1.  Gourds can be hung by drilling a hole in the neck of the gourd and inserting a piece of leather shoe lace or thin rope.  Cut a round hole in the front of the gourd, about 2” from the bottom of the vegetable, for birds to enter and find any meat and seeds.  Again, once the gourd is cleaned out, you can add sunflower seeds, dried fruit pieces or nutmeats. 
  2. Be sure to have a camera on hand to snap some fun pictures of your feathered friends enjoying their autumn bounty.  It’s a great way to get your child or grandchild interested in a fun and educational hobby.  Start a scrapbook to include pictures they have taken, articles about birds, bird feathers they have gathered, and notes on their favorite bird or birds.
Young Goldfinches exchanging greetings?
by Grandma Pearl

Autumn is such a colorful and wonderful season.  Make sure your backyard birds are included in the fun, and you will be rewarded with their songs and visits all winter long.

Grandma Pearl

Wednesday, October 9, 2013

Spicebush Berries Are Important as Fuel for Migrating Birds

Spicebush Berries and Birds

Leaves of the Spicebush Shrub
image from agriculture.purdue.edu

Common Spicebush (Lindera Benzoin)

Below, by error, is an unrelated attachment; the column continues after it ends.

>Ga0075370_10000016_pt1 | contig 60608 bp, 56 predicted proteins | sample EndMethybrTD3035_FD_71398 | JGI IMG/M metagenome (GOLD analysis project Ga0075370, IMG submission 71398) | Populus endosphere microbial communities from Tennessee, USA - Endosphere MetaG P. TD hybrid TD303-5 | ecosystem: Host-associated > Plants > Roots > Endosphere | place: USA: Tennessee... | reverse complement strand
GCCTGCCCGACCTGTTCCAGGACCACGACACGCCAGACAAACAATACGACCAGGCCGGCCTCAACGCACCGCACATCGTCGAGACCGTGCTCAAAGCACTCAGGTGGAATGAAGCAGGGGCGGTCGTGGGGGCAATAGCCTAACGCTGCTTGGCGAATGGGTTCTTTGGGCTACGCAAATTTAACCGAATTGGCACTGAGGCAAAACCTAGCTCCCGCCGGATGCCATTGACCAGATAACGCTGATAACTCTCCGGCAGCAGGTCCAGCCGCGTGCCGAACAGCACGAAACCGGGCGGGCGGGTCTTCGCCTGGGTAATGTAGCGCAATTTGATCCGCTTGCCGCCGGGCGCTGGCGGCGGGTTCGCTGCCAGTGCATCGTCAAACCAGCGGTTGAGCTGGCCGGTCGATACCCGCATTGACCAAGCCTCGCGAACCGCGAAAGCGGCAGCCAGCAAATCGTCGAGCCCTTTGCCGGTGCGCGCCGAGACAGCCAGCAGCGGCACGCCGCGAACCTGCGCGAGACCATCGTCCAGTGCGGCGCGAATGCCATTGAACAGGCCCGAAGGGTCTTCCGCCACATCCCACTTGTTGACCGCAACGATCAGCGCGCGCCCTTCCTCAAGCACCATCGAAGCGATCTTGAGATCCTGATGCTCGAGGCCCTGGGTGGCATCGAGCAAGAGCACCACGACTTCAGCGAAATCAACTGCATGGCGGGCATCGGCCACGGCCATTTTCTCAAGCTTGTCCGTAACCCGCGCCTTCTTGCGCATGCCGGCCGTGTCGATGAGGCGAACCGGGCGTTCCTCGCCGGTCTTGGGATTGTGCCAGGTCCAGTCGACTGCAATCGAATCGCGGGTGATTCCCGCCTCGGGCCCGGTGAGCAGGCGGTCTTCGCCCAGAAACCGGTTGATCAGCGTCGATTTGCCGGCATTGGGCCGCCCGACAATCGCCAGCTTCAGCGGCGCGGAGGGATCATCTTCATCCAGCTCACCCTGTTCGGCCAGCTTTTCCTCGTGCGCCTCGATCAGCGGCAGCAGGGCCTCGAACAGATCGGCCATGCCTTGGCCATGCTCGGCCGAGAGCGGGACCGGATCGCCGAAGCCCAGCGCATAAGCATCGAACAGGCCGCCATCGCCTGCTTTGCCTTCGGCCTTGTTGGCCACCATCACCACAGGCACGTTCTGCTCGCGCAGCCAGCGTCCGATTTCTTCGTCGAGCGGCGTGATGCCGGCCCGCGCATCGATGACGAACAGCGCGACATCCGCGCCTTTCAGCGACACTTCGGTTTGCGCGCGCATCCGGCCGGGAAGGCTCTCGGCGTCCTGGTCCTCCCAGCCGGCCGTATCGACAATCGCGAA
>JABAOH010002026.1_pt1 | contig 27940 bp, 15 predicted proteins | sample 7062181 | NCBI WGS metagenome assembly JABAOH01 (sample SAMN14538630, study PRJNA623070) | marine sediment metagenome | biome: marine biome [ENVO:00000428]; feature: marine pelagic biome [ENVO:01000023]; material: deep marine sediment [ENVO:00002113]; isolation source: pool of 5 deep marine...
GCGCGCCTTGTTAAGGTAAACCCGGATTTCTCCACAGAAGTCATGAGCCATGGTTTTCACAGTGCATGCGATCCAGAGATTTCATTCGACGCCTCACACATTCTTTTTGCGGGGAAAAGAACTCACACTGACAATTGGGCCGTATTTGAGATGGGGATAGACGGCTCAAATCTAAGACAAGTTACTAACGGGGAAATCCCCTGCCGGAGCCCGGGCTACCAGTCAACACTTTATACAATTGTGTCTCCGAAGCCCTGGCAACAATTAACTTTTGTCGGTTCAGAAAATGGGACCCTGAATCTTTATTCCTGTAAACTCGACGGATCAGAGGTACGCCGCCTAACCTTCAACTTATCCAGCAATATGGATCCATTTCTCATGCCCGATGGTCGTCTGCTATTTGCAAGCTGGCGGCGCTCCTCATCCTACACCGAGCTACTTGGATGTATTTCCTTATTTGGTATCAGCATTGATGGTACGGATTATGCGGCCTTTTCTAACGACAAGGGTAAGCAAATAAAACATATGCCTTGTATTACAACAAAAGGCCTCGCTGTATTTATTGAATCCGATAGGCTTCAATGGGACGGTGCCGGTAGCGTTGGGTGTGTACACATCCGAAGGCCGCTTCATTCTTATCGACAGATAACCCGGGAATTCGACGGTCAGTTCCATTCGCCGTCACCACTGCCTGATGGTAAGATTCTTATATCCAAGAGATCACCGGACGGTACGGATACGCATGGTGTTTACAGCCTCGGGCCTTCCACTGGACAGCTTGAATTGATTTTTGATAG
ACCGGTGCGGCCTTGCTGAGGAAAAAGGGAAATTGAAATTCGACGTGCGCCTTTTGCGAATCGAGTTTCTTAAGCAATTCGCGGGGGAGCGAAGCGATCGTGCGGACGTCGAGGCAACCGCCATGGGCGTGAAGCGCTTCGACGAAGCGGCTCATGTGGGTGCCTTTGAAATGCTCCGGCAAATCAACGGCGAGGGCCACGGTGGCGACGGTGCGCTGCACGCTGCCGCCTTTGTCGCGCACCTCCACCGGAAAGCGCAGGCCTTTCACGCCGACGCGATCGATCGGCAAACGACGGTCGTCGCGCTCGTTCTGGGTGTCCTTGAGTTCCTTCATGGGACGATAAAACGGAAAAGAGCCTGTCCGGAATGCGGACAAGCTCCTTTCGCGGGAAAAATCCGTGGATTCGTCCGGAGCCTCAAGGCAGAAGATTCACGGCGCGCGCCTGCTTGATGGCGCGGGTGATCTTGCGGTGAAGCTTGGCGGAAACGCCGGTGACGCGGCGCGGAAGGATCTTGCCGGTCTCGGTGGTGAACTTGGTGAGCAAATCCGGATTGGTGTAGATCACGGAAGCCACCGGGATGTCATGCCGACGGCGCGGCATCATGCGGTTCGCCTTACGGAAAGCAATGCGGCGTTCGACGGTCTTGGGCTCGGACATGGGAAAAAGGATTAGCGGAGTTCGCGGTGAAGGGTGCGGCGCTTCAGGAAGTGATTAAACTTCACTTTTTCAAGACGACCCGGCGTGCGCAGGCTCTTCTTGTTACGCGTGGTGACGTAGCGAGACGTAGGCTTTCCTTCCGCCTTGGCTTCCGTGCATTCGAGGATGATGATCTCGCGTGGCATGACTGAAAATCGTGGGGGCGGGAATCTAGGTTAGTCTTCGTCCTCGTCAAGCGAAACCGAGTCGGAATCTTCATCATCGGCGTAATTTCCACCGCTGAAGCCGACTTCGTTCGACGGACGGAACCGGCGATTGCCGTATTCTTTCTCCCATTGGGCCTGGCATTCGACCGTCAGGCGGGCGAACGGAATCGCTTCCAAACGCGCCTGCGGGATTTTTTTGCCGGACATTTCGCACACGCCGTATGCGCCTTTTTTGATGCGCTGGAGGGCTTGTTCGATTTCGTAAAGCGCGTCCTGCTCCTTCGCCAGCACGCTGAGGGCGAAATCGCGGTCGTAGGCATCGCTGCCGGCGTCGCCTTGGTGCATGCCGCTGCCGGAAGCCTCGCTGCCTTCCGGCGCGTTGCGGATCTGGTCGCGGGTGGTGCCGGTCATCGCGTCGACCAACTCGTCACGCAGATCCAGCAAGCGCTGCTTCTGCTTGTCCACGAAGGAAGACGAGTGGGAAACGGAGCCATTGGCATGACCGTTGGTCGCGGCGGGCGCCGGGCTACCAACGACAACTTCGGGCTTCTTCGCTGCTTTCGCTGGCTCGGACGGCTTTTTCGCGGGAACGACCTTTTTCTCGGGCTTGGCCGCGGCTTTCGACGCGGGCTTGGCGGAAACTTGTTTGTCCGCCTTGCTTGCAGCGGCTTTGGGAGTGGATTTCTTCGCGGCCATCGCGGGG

Lemon-spice fragrance emanates from this spreading bush, which is a member of the laurel family.  It grows from 5 to 15 feet tall, and has bright green smooth-edged pointed leaves that are 2-6" long.  To produce wonderful spicebush berries, you need both male and female specimens, and insects that will pollinate the plants.

In the spring, clusters of fragrant globe-shaped light greenish-yellow flowers appear before the leaves come out, and pleasantly scent the air to attract early insects.
Spicebush flowers
image from psu.edu

In the fall, beautiful spicy berries make their debut in groups along the stems on female bushes.  This fruit can be cleaned, dried and chopped in a grinder, and used anywhere you would incorporate black pepper and allspice.   Store any extra whole berries in the freezer because of their high oil content.  That way they will not become rancid. 
Robins are one of the many backyard birds that love Spicebush berries
image by Grandma Pearl

But more importantly, your migrating songbirds will quickly spot the ripe spicebush berries as they fuel up for their long journeys southward.  I have seen robins, kingbirds and catbirds foraging deep inside these dense bushes in autumn.